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  • A guide to Philippine cuisine

    photo by George Parrilla on Flickr

    The Philippines is a bewildering place which for many travelers is still a mystery, a large blank chunk on the map. The second largest archipelago in the world contains no less than 7000 islands, and to visit all of them could be a lifetime’s endeavor.

    There’s a whole lot of Philippines to see, which is all the more reason to see it, or taste it – after all, one of the ways to get to know a country is through its cuisine. Philippine cuisine is one of the least spicy cuisines in Asia, but it is far from bland!

    The most common meals in the Philippines have their roots in various Asian, European and indigenous recipes and styles of cooking, which makes them truly unique. For the hungry traveler in the Philippines, here’s a guide to Philippine cuisine.

    Pinakbet

    Although initially a dish of the Northern Philippines, commonly eaten by the Ilocano people, pinakbet is so good that it spread all over the islands and you can find it mostly anywhere. This stew-like dish is made with loads of veggies (bitter melon, eggplant, tomato, okra, string beans, chili peppers, parda, winged beans to count only a few). It is considered really healthy, and a symbol of Ilocano culture.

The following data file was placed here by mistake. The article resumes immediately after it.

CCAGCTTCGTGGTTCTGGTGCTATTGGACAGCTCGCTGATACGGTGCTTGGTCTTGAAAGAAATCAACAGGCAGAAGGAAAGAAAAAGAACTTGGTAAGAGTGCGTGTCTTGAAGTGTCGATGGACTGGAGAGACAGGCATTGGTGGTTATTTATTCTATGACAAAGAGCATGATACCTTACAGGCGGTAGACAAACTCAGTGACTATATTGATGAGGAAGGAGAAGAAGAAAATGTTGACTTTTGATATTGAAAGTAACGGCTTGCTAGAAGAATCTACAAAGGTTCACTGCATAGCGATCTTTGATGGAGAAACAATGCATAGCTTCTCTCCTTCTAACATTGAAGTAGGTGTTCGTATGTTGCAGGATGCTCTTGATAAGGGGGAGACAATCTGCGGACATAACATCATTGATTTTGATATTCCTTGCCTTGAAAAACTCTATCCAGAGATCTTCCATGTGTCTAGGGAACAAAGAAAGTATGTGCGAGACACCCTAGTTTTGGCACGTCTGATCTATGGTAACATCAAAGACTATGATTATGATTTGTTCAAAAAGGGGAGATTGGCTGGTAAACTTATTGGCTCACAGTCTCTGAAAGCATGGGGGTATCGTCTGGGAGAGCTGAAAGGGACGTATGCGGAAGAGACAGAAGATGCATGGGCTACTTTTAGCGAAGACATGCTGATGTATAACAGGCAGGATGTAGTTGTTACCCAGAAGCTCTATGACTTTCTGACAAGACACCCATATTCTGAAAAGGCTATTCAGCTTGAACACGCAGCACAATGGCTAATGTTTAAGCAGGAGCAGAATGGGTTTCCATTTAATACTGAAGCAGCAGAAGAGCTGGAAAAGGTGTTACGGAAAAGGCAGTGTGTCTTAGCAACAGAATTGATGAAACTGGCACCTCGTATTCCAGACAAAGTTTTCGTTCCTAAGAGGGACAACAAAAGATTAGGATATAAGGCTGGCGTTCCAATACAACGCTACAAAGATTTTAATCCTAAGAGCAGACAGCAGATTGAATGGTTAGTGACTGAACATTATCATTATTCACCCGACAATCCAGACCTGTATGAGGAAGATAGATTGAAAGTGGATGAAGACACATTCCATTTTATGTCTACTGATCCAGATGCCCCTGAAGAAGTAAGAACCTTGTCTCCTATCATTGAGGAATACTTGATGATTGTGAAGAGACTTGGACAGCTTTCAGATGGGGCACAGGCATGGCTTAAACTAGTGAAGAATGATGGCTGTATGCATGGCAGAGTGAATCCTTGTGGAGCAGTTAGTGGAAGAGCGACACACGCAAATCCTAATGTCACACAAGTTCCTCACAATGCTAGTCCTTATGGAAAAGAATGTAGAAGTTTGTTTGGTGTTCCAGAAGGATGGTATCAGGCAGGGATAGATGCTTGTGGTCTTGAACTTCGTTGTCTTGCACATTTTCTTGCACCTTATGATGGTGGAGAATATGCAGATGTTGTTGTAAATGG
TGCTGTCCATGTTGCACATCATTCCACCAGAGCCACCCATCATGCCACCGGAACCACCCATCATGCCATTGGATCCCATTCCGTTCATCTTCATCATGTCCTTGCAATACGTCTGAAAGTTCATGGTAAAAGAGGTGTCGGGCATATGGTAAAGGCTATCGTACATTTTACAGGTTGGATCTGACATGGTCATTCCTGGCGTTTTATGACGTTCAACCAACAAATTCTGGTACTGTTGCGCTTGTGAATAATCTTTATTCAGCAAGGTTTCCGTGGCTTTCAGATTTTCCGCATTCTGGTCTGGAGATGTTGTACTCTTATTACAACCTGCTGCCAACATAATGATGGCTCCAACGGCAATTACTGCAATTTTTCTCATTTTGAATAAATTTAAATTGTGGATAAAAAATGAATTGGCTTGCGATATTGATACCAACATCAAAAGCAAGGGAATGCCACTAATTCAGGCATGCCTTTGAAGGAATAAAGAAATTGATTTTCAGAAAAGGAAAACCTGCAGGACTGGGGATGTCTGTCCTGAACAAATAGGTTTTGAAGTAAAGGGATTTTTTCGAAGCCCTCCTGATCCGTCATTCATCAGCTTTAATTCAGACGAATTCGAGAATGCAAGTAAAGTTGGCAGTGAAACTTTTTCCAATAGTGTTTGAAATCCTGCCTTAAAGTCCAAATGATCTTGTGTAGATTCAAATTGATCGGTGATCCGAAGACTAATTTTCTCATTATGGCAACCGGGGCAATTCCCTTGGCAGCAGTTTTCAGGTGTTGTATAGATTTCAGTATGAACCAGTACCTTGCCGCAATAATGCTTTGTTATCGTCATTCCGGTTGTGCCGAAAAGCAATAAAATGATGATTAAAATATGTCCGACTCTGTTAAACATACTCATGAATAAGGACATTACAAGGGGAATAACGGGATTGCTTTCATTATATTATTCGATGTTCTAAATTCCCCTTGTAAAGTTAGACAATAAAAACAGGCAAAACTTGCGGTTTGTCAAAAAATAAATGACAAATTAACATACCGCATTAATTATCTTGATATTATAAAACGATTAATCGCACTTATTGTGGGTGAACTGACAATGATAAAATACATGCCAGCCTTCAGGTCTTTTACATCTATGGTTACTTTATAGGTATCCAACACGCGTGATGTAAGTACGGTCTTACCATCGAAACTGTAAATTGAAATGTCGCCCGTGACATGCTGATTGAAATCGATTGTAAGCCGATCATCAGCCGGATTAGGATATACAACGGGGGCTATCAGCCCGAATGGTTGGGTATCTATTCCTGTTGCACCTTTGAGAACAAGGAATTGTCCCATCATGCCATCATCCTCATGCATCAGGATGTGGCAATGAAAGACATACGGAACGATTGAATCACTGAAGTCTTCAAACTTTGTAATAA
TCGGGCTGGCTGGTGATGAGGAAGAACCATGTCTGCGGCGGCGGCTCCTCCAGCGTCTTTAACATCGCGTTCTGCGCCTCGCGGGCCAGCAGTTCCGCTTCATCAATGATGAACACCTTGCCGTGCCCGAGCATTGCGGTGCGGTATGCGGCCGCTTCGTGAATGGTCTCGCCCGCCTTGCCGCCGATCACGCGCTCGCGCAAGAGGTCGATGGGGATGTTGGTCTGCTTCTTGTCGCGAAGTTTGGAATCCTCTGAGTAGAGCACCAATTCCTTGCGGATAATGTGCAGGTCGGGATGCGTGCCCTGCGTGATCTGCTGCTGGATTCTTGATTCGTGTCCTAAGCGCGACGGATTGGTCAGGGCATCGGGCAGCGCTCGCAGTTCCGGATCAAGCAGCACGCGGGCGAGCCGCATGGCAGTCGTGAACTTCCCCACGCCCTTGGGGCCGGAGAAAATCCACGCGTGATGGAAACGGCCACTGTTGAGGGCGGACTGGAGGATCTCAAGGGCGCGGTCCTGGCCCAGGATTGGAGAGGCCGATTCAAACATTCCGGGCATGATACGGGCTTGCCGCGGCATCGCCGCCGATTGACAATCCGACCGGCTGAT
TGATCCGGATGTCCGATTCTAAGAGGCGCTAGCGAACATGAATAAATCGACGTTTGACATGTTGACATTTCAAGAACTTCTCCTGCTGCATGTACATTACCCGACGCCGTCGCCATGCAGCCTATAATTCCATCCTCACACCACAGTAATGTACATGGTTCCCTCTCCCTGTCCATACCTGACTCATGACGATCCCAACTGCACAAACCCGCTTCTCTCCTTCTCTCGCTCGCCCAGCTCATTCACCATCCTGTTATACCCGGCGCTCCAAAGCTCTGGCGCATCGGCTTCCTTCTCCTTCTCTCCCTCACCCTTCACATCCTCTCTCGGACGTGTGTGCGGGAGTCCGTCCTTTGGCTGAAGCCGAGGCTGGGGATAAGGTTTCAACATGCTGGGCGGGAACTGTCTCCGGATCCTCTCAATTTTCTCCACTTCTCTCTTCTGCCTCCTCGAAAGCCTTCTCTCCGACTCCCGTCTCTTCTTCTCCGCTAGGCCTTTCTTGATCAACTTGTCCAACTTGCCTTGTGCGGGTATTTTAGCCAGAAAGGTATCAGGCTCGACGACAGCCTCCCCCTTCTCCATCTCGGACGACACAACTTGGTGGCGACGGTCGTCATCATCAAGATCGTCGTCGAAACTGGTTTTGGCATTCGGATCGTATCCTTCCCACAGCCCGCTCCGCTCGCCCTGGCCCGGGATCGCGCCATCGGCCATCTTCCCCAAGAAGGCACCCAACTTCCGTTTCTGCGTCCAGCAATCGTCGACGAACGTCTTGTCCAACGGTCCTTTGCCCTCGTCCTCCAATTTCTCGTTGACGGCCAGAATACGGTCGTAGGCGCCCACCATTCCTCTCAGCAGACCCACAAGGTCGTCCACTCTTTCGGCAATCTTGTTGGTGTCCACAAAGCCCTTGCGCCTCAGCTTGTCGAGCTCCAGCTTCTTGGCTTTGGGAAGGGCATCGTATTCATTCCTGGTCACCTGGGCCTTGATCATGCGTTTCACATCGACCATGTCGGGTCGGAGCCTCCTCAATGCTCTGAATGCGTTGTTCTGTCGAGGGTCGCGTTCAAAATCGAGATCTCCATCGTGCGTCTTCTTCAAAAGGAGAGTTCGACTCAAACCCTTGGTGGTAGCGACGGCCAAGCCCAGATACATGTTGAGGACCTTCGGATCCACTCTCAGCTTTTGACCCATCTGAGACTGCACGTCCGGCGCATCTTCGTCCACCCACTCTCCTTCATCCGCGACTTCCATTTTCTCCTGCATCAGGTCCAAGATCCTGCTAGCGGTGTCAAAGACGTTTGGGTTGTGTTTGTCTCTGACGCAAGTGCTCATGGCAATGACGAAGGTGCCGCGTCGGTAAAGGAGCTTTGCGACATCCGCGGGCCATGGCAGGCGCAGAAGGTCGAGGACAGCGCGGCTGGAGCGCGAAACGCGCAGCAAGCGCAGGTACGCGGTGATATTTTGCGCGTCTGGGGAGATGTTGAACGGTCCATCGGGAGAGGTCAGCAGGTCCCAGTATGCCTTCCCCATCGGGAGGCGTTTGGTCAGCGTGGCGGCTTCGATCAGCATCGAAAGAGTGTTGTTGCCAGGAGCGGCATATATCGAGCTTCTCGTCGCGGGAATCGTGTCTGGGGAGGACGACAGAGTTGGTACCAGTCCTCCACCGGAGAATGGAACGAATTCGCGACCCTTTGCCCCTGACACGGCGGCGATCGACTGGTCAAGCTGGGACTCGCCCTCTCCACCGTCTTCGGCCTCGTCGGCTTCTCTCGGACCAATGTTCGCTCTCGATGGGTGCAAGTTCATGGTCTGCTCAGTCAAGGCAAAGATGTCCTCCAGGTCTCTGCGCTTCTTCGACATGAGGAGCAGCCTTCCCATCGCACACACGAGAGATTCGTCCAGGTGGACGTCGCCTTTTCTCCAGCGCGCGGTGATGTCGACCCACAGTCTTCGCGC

Bibingka

    Adobo, photo by Trishhhh on Flickr

    If you’re in Philippine during the Christmas season, you’ll be seeing a lot of Bibingka, a typical Christmas dish. Bibinkga comes in countless regional variations, but most cake bases are made with rice flour and coconut milk, baked in banana leaves.

    Some types of Bibingka might seem strange for western palates, for example the popular Bibingka Galapong, served with grated cheese and salted duck’s eggs.

    Dinuguan

    Vegetarians and meat-eaters with delicate constitutions will probably run away at the sight of Dinuguan, a popular Philippine dish made with…pig’s blood. Dinuguan is also called chocolate meat, because it looks similar to a pot of melted chocolate, but this stew is actually made with pig’s blood, meat, and pig innards, well seasoned with spices.

    Adobo

    Dinuguan, photo by Shubert Ciencia on Flickr

    If the Philippines should have a national dish, then it most certainly is adobo. Adobo is actually an indigenous cooking technique, which involves stewing the ingredients in vinegar.

    The most common types of adobo are pork, chicken or a combination thereof, served with rice both at feasts and regular meals. Adobo is so popular that you can find all sorts of snacks and nibbles that are adobo-flavored, without them having any connection to adobo.

    Kare-kare

    If you’re attending a Philippine fiesta, you’re bound to encounter kare-kare, one of the traditional party dishes in the Philippines. The prime ingredient of this stew is oxtail, ox tripe, peanuts, rice and vegetables like eggplants, string beans, cabbage and banana flower buds. The usual accompaniment for kare-kare is bagoong, dollops of shrimp paste.

     

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